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The Editor's Choice below is free to read, but any article marked with the lock symbol requires access to our online archive

EDITOR'S CHOICE

Patricia Fara explores the scientific education of Mary Shelley and how a work of early science fiction inspired her best-known novel Frankenstein.

Richard Cavendish describes the motor race to Paris which set off from Beijing on June 10th, 1907.

Volume: 57 Issue: 6 2007

John Kennedy’s commitment to put a man on the Moon in the 1960s is often quoted – most recently by Gordon Brown – as an inspired civic vision. Gerard DeGroot sees the reality somewhat differently.

Volume: 57 Issue: 3 2007

Mark Juddery introduces The Story of the Kelly Gang, possibly the first-ever feature film, now largely lost, that was made a hundred years ago in Australia about the notorious outlaw with the unusual body-armour. Hugely popular when it was first released in 1906, it spawned a genre of bushranger movies and epitomized the significance of the Kelly legend in Australian cultural identity.

Volume: 58 Issue: 1 2007

The great Victorian engineer was born on 9th April, 1806.

Volume: 56 Issue: 4 2006
Ludmilla Jordanova looks at the ways in which scientists presented themselves and their activities to the public through art, and considers how this reflects on the public presentation of history.
Volume: 56 Issue: 9 2006

Craig Thompson, Executive Producer, World Congress of History Producers announces this year’s Congress produced in association with History Today.

Volume: 56 Issue: 10 2006

Charles Stephenson introduces a plan for chemical warfare in the Napoleonic navy, devised by Thomas Cochrane, Lord Dundonald, the model for Patrick O’Brien’s Jack Aubrey.

Volume: 56 Issue: 11 2006

The artist, scientist, botanist, anatomist, engineer, inventor and all-round genius Leonardo da Vinci (1452-1519) used paper in a unique way.

Volume: 56 Issue: 9 2006

Gervase Phillips points out the limitations in a common interpretation.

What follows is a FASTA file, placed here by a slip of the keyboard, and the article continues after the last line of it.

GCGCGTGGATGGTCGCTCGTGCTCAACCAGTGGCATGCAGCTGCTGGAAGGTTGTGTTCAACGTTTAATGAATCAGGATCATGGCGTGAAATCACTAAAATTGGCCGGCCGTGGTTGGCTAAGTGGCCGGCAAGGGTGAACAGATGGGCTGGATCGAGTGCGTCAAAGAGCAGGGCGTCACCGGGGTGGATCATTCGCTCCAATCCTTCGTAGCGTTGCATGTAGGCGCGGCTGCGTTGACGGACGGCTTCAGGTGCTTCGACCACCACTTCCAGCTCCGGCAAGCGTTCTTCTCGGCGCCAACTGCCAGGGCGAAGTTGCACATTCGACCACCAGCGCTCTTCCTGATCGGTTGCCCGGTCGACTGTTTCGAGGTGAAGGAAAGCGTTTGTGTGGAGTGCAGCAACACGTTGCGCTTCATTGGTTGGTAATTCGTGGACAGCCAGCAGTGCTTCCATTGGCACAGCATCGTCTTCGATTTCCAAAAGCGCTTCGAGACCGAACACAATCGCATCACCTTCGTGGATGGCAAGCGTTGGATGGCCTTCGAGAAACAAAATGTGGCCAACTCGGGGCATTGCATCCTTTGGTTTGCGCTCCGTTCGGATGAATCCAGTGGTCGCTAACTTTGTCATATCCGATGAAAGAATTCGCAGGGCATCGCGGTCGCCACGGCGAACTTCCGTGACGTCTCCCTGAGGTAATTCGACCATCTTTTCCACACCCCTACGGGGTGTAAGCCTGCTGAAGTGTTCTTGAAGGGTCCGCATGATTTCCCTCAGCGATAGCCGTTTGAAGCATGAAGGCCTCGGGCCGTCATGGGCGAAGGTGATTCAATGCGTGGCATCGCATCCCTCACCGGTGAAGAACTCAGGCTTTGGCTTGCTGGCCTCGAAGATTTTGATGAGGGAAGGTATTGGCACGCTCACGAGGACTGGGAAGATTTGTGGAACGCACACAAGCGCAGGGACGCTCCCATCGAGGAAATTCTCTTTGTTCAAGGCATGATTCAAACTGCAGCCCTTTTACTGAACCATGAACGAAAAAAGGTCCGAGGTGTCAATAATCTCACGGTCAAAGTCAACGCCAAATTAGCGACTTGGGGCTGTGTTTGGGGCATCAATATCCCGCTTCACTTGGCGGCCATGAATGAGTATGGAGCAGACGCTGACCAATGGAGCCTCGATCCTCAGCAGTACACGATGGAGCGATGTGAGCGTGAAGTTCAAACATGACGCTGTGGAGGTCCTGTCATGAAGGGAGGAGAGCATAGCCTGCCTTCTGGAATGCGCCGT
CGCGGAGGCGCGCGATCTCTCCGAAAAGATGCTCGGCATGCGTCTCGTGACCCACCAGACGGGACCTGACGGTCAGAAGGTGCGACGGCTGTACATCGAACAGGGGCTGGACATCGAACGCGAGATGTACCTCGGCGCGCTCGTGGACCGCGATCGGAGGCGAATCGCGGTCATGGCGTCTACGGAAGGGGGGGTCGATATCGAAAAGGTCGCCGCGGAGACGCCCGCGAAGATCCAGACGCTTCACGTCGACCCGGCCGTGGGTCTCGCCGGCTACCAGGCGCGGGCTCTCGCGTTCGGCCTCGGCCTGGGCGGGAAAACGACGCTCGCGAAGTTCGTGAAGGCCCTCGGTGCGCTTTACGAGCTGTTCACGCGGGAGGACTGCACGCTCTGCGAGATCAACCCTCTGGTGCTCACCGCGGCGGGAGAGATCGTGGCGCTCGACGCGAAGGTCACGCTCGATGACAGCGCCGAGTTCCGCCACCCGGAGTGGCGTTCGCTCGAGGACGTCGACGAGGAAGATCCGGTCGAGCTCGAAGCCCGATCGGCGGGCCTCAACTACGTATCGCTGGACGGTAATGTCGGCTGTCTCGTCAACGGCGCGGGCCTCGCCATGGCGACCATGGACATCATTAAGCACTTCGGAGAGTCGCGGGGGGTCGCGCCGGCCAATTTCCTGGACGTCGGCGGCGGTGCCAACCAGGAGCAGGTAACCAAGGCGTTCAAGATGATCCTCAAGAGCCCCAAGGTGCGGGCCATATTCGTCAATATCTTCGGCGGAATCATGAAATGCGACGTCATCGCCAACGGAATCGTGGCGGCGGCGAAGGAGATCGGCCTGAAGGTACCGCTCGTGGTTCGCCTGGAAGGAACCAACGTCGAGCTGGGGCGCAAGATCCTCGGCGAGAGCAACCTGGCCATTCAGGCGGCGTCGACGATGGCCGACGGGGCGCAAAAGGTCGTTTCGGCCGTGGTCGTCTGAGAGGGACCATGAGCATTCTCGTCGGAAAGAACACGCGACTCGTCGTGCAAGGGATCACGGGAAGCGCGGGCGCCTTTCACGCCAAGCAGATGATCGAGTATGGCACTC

Issue: 56 2006

Simon Chaplin describes the extraordinary personal museum of the 18th-century anatomist and gentleman-dissector John Hunter, and suggests that this, and others like it, played a critical role in establishing an acceptable view of dissection.

Volume: 55 Issue: 2 2005

B.J. Copeland and Diane Proudfoot recall the contribution to the war effort in 1939-45 of the British computer scientist.

Volume: 54 Issue: 7 2004
Patricia Fara calls for a more inclusive, and realistic, history of Science.
Volume: 54 Issue: 5 2004

The clergyman and chemist Joseph Priestley died February 6th, 1804, aged seventy-one.

Volume: 54 Issue: 2 2004
F.M.L. Thompson reviews two publications on the history of the automobile.
2004

Gilbert Shama looks at the German research into penicillin during the Second World War.

Volume: 53 Issue: 3 2003
Andrew Smyth recalls the vision and enterprise of one of Louis XIV’s chief ministers and a Béziers businessman.
Volume: 53 Issue: 8 2003

The man who gave his name to the notorious killing machine died on February 26th, 1903

Volume: 53 Issue: 2 2003

Andrew Mendelsohn outlines the attractions of a fast-growing an popular field of study.

Volume: 53 Issue: 2 2003

David Jordan recalls the career of the man Brazilians claim to have been the true pioneer of powered heavier-than-air flight.

Volume: 53 Issue: 12 2003

Britain's first atomic bomb was detonated on October 3rd, 1952.

Volume: 52 Issue: 10 2002

Richard Pflederer evaluates a vital tool of the age of discovery.

Volume: 52 Issue: 5 2002
Philip Lyndon Reynolds considers the battle between faith and reason in approaching a key subject of human existence.
Volume: 51 Issue: 6 2001

The 'puffing devil', the first passenger-carrying vehicle powered by steam, made its debut on a road outside Redruth in Cornwall on December 24th, 1801.

Volume: 51 Issue: 12 2001

Francis Murphy challenges the idea that science was religion’s foremost enemy, in this winning essay in the 2001 Julia Wood Award.

Issue: 41 2001
Michael Hunter tells how a mysterious phenomenon in the Highlands sparked a debate between scientific virtuosi and urban sceptics, in an episode that helps shed light on the vexed issue of ‘the decline of magic’.
Volume: 51 Issue: 6 2001

David Moulson looks at the history of pewter, as a new dedicated museum opens in Stratford-upon-Avon.

Volume: 51 Issue: 6 2001

Margaret and Ian Millar describe the life of a pioneer astronomer, born on March 16th 1750.

Volume: 50 Issue: 3 2000

Joseph Needham, one of the twentieth century’s most remarkable scholars, was born on December 9th, 1900.

Volume: 50 Issue: 12 2000

The brilliant inventor and engineer William George Armstrong died on December 27th, 1900, aged ninety.

Volume: 50 Issue: 12 2000

On January 31st, 1950, Truman announced that he had directed the Atomic Agency Commission 'to continue with its work on all forms of atomic energy weapons, including the so-called hydrogen or super-bomb'.

Volume: 50 Issue: 1 2000

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